A highly appealing 1574 map of Ceylon, Sri Lanka, or as it was then known, Tapobrana. The first mention of Tapobrana is in the Geographia
of Claudius Ptolemy. Today, Ptolemy's Taprobana is considered by some scholars to be entirely mythological and by others to be a wild misinterpretation of any one of several islands, including Sumatra and Ceylon. Whatever the case may be, the island was later commented on by Marco Polo, who describes is as an enormous landmass:
It has a circumference of some 2400 miles. And I assure you that it used to be bigger than this. For it was once as much as 3500 miles, as appears in the mariners' charts of this sea. But the north wind blows so strongly in these parts that is has submerged a great part of this island under the sea.
This led many early cartographers to over-map the island, exaggerating its size and importance. To give this map some scale, the line running horizontally through the center of this map is the equator, meaning that Ruscelli's Taprobana extends from the southern tip of the subcontinent south well beyond the equator - a factor that would make it nearly as large as India itself!
Ruscelli baed this map on Gastaldi's map of 1548. Most variants upon Gastaldi's map feature an elephant to the left of the am proper. This is a rather innovative inclusion, for not only is the elephant present, but is depicted in its natural environment, surrounded by rich foliage. In addition to the elephant, a sea monster appears on the lower left quadrant.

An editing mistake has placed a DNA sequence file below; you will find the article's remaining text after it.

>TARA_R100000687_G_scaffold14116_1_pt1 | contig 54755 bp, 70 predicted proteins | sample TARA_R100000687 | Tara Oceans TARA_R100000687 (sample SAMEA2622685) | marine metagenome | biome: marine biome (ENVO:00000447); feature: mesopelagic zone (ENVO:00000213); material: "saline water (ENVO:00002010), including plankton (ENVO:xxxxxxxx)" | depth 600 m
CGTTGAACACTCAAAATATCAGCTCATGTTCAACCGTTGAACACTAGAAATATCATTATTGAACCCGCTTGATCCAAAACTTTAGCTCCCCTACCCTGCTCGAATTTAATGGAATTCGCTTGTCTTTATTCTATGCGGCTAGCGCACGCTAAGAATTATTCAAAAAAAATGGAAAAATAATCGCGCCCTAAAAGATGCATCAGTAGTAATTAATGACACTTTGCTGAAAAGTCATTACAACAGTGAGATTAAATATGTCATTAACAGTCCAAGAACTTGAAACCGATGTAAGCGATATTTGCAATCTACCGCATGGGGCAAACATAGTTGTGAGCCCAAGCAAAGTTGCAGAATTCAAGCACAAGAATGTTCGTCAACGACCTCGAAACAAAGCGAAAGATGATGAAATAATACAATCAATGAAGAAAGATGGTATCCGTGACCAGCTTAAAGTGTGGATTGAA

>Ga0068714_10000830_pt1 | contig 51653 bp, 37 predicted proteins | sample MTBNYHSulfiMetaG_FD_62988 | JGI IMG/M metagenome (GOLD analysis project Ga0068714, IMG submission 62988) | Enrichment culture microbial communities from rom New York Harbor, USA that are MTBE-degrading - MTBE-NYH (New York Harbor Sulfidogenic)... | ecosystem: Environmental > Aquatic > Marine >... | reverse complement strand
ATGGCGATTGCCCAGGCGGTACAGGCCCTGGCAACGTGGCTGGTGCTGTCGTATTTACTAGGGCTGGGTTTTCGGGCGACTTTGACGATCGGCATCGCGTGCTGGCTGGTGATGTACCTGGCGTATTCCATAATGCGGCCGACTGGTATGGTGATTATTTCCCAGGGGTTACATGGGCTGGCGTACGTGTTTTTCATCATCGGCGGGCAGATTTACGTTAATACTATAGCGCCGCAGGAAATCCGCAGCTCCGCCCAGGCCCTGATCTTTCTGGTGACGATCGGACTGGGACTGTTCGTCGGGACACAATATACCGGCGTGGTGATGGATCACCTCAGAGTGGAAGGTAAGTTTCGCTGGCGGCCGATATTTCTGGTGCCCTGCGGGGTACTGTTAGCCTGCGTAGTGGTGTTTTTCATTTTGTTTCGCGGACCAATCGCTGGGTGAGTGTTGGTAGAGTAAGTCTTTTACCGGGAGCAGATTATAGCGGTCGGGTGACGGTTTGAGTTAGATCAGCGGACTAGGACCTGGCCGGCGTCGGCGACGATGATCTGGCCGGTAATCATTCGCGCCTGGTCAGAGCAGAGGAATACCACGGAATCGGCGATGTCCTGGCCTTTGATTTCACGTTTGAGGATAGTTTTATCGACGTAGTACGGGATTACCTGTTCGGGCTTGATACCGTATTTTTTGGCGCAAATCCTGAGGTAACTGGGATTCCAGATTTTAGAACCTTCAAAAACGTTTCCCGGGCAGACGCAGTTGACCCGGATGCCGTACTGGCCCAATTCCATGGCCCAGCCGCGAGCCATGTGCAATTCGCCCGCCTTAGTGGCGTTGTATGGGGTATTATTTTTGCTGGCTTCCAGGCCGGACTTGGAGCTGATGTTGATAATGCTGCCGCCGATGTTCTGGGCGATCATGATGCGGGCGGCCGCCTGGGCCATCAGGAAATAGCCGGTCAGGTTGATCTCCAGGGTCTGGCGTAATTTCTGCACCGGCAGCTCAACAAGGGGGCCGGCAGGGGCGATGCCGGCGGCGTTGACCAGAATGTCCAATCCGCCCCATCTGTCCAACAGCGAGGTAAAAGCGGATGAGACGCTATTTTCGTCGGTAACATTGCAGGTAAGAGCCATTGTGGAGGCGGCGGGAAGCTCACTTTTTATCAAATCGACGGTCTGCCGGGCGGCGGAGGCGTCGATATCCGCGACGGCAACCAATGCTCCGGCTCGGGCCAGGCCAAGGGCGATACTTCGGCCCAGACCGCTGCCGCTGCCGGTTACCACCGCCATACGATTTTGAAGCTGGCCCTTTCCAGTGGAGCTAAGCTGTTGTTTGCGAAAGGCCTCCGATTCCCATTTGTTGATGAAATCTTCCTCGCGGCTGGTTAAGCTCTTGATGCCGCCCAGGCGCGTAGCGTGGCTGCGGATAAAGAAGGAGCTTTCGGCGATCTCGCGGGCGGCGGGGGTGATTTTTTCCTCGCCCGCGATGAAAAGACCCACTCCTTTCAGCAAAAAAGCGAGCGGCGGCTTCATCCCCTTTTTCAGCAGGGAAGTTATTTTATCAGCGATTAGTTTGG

This map was first issued in 1561. That plate is recognizable by the fact that the pressmark runs off the plate. A second state corresponding to the current example was issued in 1574. This was an independent plate. A third and final plate was issued in 1599.
Girolamo Ruscelli (1500 - 1566) was an Italian polymath, humanist, editor, and cartographer active in Venice during the early 16th century. Born in Viterbo, Ruscelli lived in Aquileia, Padua, Rome and Naples before relocating to Vencie, where he spent much of his life. Cartographically, Ruscelli is best known for his important revision of Ptolemy's Geographia, which was published posthumously in 1574. Ruscelli, basing his work on Gastaldi's 1548 expansion of Ptolemy, added some 37 new "Ptolemaic" maps to his Italian translation of the Geographia. Ruscelli is also listed as the editor to such important works as Boccaccio's Decameron, Petrarch's verse, Ariosto's Orlando Furioso, and various other works. In addition to his well-known cartographic work many scholars associate Ruscelli with Alexius Pedemontanus, author of the popular De' Secreti del R. D. Alessio Piemontese. This well-known work, or "Book of Secrets" was a compilation of scientific and quasi-scientific medical recipes, household advice, and technical commentary on a range of topics that included metallurgy, alchemy, dyeing, perfume making. Ruscelli, as Alexius, founded a "Academy of Secrets," a group of noblemen and humanists dedicated to unearthing "forbidden" scientific knowledge. This was the first known experimental scientific society and was later imitated by a number of other groups throughout Europe, including the Accademia dei Secreti of Naples.
Ruscelli, G., Geografia di Tolomeo, (Venice) 1574.
Good. Minor wear and verso reinforcement on centerfold. Typical stitch punctures repaired. Platemark visible. Italian text on verso.